How would you spend $1.4B in recovery funds? NJ taking ideas
TRENTON – State officials are taking input on how to spend New Jersey’s remaining COVID recovery funding from the federal American Rescue Plan, and activist groups had no shortage of ideas at a by-invitation hearing held Monday.
New Jersey was allocated $6.24 billion in fiscal recovery funds. Dennis Zeveloff, a policy advisor to Gov. Phil Murphy, said the state has allocated around $4.7 billion, including $1.4 billion in the new budget adopted a month ago, and has roughly $1.4 billion still to be deployed.
“Our sort of North Star here has been to find one-time programs that maximum impact in terms of both spurring COVID recovery and building a stronger and fairer New Jersey,” Zeveloff said.
Anyone with a suggestion for how to spend the money can email it to firstname.lastname@example.org, though speaking slots at the virtual forums are limited. Another hearing will be held Thursday, and more could be added.
Five of the 25 people who pitched the Murphy administration on ways to spend the funds said some of it should be used for hazard pay bonuses for essential workers.
They are suggesting $1,000 for full-time employees and $500 for part-timer ones who had to keep working in person during the pandemic’s first 14 months. Minnesota, Connecticut and Puerto Rico have done something similar.
“While we have been applauded as essential workers and heroes, we have yet to be materially compensated for the risks we have experienced,” said April Fitch, a security officer at Newark Liberty International Airport.
“Whether you call it premium pay, hazardous duty pay, emergency duty pay or anything else, these state employees have earned this,” said Steve Tully, executive director of American Federation of State, County and Municipal Employees New Jersey Council 63.
There were a lot of requests for $100 million to be allocated to one cause or another.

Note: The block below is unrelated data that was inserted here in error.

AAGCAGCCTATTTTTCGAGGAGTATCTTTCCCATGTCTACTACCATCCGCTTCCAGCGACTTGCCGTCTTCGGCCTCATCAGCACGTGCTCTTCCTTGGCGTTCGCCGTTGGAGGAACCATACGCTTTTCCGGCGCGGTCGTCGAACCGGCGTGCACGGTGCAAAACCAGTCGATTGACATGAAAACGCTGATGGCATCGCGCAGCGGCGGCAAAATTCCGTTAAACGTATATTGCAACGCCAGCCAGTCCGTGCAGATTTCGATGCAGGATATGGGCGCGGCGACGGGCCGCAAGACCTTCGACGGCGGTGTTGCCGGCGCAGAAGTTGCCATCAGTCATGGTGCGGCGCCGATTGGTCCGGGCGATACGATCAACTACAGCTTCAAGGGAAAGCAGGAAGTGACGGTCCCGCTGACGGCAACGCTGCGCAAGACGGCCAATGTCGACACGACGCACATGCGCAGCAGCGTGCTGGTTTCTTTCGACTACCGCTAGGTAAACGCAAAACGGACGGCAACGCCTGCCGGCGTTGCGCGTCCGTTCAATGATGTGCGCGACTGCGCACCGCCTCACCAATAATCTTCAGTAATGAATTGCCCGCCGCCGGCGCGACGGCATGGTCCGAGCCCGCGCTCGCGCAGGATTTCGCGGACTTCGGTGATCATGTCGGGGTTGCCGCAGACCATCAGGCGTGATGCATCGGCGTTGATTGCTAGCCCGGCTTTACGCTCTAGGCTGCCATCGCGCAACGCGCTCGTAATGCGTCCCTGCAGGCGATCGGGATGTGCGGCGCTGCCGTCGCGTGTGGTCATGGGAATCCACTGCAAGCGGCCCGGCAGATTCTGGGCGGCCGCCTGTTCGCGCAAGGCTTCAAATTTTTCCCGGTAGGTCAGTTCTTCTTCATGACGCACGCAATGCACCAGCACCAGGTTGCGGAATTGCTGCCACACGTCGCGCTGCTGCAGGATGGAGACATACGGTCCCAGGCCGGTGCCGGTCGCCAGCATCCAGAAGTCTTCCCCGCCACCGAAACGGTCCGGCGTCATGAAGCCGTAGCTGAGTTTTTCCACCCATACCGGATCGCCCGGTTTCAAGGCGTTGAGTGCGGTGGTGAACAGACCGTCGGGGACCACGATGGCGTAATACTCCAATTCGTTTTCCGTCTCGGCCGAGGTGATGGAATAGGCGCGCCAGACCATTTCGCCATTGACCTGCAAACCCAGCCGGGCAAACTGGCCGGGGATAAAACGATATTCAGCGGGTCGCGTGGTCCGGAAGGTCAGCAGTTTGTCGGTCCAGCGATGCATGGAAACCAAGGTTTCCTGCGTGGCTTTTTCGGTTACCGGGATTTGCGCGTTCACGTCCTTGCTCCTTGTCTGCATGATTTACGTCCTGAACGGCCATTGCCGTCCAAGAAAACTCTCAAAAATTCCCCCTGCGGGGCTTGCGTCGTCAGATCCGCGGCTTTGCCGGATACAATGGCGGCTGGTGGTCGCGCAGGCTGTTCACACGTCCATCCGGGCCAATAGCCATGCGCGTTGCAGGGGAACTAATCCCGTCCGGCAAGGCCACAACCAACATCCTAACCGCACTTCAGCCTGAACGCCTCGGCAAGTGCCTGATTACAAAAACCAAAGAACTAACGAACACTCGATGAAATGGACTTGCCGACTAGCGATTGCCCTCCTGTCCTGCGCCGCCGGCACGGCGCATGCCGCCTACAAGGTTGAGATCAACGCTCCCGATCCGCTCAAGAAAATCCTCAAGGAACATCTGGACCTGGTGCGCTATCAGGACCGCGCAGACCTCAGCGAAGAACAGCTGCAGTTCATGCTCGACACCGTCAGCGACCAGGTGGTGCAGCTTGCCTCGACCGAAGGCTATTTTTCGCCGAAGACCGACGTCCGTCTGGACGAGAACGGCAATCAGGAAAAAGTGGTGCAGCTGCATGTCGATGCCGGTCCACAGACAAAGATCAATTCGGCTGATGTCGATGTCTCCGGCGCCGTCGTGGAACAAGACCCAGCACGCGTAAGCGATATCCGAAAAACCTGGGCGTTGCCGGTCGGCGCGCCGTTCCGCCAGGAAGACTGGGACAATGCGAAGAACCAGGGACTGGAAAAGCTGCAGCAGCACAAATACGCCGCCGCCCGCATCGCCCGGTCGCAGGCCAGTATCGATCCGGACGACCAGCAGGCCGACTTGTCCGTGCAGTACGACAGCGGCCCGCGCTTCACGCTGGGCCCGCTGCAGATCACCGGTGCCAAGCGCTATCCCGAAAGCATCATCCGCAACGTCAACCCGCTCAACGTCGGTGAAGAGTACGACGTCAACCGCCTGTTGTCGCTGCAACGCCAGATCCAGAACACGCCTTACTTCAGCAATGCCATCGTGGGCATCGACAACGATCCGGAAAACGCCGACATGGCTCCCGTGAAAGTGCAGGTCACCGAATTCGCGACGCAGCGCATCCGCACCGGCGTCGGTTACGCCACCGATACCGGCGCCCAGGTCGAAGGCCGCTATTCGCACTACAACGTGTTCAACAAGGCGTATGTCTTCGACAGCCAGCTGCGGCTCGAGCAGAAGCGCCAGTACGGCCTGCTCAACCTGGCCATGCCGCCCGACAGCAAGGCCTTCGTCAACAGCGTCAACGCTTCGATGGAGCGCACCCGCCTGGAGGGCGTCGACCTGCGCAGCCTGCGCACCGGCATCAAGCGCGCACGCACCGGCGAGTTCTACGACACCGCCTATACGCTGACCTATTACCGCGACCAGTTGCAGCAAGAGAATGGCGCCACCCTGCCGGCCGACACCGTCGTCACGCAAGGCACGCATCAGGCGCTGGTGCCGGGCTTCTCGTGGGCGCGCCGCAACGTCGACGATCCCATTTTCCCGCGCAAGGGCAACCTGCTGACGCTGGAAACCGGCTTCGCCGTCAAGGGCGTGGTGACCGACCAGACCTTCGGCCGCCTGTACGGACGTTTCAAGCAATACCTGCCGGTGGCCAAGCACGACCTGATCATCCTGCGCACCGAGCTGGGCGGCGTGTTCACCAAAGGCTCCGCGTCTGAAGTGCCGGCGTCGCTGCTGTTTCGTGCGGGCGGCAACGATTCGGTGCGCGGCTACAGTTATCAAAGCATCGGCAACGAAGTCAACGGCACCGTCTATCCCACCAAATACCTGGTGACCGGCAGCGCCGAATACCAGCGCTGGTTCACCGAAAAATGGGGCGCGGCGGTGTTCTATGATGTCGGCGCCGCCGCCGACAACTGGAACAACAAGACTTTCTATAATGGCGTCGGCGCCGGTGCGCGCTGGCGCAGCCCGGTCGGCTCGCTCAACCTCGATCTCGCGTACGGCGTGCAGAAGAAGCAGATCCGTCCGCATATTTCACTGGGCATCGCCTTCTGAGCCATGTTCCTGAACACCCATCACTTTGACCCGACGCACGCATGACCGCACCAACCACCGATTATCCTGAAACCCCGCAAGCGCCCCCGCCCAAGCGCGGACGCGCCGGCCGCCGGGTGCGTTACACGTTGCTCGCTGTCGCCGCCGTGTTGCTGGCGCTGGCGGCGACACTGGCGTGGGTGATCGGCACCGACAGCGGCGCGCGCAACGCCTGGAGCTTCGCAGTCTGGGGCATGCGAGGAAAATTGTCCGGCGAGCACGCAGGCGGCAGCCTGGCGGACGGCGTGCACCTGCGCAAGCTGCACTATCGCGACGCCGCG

Donna Chiera, president of the American Federation of Teachers New Jersey, said $100 million should be committed to higher education, with a special focus on financially distressed universities in need of help: $25 million each to William Paterson and New Jersey City University, $15 million to Rider and $5 million to Thomas Edison State University.
“Thomas Edison, which services are veterans, is looking to sell a portrait, a painting, a very famous painting for $5 million because they’re going to start looking at how they could shore up their budget,” Chiera said.
Chiera suggested the other $30 million go to community colleges, in payments that would be more closely managed by the state than the support grants to financially distressed schools.
“If we could invest out of federal funds $100 million to renovate a basketball arena at Rutgers and to build an indoor football facility practice field, we could certainly invest $100 million in the true mission of higher education in New Jersey,” she said.
Here’s an incomplete list of other suggestions:
Reduce state debt
Put money into the unemployment fund to reduce business taxes
Language access and cultural competency
Prevention of hate and bias crimes
Student mental health
Recovery checks for immigrants who aren’t legal residents
Expand recreation options in low-income communities